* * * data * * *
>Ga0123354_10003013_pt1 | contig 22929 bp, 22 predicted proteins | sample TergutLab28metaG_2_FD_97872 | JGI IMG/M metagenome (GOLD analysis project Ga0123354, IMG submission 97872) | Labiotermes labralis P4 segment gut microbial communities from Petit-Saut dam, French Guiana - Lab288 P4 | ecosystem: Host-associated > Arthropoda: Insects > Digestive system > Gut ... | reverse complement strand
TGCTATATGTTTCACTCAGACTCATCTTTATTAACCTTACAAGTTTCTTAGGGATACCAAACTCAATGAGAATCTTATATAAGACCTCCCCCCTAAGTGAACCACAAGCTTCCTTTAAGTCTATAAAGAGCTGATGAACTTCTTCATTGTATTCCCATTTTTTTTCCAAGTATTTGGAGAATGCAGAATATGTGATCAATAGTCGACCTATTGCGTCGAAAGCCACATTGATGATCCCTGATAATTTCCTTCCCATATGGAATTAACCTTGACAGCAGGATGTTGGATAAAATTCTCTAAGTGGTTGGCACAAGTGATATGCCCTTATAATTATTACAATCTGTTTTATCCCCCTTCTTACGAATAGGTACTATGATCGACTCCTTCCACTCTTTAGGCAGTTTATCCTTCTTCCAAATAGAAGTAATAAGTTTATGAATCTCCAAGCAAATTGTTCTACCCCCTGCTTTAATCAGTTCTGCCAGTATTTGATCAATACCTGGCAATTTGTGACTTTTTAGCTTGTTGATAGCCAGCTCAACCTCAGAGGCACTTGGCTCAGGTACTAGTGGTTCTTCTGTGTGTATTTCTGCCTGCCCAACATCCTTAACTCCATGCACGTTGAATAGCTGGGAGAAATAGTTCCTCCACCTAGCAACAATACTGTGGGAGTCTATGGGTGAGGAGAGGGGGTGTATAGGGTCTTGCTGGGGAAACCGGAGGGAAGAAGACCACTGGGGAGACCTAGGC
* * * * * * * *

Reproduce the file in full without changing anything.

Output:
>Ga0123354_10003013_pt1 | contig 22929 bp, 22 predicted proteins | sample TergutLab28metaG_2_FD_97872 | JGI IMG/M metagenome (GOLD analysis project Ga0123354, IMG submission 97872) | Labiotermes labralis P4 segment gut microbial communities from Petit-Saut dam, French Guiana - Lab288 P4 | ecosystem: Host-associated > Arthropoda: Insects > Digestive system > Gut ... | reverse complement strand
TGCTATATGTTTCACTCAGACTCATCTTTATTAACCTTACAAGTTTCTTAGGGATACCAAACTCAATGAGAATCTTATATAAGACCTCCCCCCTAAGTGAACCACAAGCTTCCTTTAAGTCTATAAAGAGCTGATGAACTTCTTCATTGTATTCCCATTTTTTTTCCAAGTATTTGGAGAATGCAGAATATGTGATCAATAGTCGACCTATTGCGTCGAAAGCCACATTGATGATCCCTGATAATTTCCTTCCCATATGGAATTAACCTTGACAGCAGGATGTTGGATAAAATTCTCTAAGTGGTTGGCACAAGTGATATGCCCTTATAATTATTACAATCTGTTTTATCCCCCTTCTTACGAATAGGTACTATGATCGACTCCTTCCACTCTTTAGGCAGTTTATCCTTCTTCCAAATAGAAGTAATAAGTTTATGAATCTCCAAGCAAATTGTTCTACCCCCTGCTTTAATCAGTTCTGCCAGTATTTGATCAATACCTGGCAATTTGTGACTTTTTAGCTTGTTGATAGCCAGCTCAACCTCAGAGGCACTTGGCTCAGGTACTAGTGGTTCTTCTGTGTGTATTTCTGCCTGCCCAACATCCTTAACTCCATGCACGTTGAATAGCTGGGAGAAATAGTTCCTCCACCTAGCAACAATACTGTGGGAGTCTATGGGTGAGGAGAGGGGGTGTATAGGGTCTTGCTGGGGAAACCGGAGGGAAGAAGACCACTGGGGAGACCTAGGC